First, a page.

- Ask for help: increasing numbers of employers are developing financial wellbeing policies to help with their workforce’s financial resilience, reach out to see what help is available. You could also consider finding a financial role model or work with a financial adviser.
Financial equality in relationships
Often, one partner in a relationship takes more of a lead in financial matters than the other – this is usually due to practical reasons as they probably know more about finances.
If you’ve found your partner taking lead in managing your finances, you can offer to help and share the load – this could help improve your financial knowledge and boost your confidence with money management.
Even though it is good to review your finances together, it's also important to develop a sense of independence of your own. Not only does this prepare you – should you find yourself without your partner – it’s empowering to make your own decisions about what you want to spend and where. It’s just about finding the approach which works, and feels best, for you.
To establish financial equality in your relationship, you can work from these principles:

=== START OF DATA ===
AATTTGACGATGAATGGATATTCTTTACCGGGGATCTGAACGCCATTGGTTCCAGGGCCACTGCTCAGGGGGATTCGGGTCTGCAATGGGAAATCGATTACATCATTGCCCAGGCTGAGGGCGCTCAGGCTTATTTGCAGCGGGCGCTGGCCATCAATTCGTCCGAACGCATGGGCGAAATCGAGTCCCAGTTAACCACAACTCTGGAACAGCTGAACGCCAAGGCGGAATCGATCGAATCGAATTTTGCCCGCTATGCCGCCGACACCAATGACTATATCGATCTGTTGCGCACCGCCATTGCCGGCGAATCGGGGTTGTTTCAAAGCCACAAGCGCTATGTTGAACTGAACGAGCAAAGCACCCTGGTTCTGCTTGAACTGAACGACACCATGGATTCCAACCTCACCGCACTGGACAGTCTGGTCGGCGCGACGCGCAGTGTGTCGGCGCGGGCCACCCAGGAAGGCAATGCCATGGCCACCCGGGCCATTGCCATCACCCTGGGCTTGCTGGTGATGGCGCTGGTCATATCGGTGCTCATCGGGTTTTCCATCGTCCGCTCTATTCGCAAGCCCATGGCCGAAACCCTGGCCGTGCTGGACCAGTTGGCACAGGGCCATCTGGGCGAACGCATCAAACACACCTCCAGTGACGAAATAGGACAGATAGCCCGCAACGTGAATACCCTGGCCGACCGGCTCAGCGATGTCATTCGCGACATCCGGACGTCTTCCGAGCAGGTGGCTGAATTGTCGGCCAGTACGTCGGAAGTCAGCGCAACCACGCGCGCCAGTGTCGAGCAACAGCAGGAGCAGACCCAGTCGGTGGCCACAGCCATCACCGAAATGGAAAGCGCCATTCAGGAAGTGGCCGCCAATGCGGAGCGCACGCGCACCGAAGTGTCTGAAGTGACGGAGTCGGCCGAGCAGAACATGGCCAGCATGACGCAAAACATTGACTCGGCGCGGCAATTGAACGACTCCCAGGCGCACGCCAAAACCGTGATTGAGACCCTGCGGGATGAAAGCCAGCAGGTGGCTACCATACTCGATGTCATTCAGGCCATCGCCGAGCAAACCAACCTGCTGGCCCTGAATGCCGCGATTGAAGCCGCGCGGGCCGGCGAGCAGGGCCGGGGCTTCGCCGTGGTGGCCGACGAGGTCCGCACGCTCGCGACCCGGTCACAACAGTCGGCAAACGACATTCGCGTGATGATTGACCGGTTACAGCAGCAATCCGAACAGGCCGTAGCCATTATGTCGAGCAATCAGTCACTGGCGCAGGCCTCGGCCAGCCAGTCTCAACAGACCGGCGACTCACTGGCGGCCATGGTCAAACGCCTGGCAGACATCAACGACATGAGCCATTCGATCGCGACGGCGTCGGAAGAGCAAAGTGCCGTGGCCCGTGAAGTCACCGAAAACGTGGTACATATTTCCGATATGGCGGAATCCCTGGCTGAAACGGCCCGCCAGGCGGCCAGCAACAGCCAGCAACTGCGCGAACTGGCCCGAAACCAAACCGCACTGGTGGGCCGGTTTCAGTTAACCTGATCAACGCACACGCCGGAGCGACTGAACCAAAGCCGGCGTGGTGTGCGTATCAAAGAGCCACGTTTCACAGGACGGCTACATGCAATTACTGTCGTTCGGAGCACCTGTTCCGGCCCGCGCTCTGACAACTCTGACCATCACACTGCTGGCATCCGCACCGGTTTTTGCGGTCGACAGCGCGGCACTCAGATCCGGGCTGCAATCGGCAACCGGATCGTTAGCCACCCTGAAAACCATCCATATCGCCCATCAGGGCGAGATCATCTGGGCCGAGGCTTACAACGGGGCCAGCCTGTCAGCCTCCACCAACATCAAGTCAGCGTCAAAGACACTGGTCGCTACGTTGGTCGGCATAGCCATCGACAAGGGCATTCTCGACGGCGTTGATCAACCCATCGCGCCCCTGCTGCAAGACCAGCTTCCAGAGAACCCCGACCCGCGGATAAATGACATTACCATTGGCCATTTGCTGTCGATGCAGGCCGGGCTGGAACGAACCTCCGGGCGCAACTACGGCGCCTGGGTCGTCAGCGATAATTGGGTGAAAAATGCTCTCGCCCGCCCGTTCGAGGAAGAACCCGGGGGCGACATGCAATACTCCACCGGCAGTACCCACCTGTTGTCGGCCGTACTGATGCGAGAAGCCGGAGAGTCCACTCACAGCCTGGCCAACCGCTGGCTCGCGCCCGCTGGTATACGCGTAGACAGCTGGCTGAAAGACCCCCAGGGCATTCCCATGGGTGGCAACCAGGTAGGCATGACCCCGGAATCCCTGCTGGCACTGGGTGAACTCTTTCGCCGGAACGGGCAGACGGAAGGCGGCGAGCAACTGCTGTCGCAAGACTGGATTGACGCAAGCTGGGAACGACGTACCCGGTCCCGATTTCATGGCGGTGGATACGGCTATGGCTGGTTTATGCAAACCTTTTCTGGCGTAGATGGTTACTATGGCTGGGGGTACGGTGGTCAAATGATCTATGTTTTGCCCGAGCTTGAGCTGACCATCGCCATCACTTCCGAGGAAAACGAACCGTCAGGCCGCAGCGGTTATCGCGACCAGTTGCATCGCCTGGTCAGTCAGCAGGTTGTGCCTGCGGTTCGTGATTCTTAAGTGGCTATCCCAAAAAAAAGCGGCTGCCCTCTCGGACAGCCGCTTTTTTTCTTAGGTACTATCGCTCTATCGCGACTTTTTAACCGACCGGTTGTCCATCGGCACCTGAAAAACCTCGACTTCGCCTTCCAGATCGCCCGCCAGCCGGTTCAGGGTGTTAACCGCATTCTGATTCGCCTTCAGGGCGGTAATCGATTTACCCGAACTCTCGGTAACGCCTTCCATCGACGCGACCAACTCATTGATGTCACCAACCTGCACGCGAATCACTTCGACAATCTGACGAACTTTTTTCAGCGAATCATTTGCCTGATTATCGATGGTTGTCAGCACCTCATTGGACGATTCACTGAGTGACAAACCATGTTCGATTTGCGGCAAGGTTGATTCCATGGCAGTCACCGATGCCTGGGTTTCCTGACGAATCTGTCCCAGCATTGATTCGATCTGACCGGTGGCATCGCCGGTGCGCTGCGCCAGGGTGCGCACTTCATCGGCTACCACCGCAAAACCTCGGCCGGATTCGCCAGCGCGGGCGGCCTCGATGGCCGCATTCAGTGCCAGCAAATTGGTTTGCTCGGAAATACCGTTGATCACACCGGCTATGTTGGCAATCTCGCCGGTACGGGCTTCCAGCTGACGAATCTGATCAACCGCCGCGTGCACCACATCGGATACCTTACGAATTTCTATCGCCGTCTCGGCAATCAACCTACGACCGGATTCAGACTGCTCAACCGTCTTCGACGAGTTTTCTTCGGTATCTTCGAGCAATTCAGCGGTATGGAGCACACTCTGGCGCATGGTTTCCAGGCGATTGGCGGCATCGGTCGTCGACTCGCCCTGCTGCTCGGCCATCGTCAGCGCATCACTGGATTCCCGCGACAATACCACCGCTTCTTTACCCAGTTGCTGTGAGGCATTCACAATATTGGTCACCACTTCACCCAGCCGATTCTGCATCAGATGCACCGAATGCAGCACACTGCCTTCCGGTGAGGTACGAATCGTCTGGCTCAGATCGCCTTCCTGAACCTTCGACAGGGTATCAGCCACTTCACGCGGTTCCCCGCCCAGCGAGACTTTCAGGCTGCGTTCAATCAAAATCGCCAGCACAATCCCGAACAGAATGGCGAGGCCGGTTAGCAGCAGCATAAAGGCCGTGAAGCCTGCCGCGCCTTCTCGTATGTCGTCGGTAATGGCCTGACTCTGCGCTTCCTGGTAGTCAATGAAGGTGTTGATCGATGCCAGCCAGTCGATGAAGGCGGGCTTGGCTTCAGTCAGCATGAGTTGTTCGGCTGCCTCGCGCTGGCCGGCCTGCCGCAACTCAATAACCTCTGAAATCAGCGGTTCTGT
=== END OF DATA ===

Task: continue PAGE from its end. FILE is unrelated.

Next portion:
- Communicate: it’s easy for one person to hand over responsibility for financial decisions to the other. But by communicating effectively, you not only support each other, you’ll also keep up-to-date with all of your joint income and outgoings, which makes it less likely either of you will overspend.
- Develop mutual trust: money can be a source of disagreements, but over time you’ll begin to learn how each of you feels about certain financial decisions. There’s no guarantee that you’ll always agree, but by working together you’ll learn to trust and value each other’s approach.
- Set boundaries to maintain independence: while working together is helpful, you should still make sure you continue to have independent sources of income (where possible), so you’re not financially reliant on each other. Consider setting up your own savings account, review if you’re on track to meeting your own financial goals and think about setting up your own side hustle if you’d like to earn an additional income. Bear in mind that any additional income could have tax implications, so check what you need to tell HMRC about.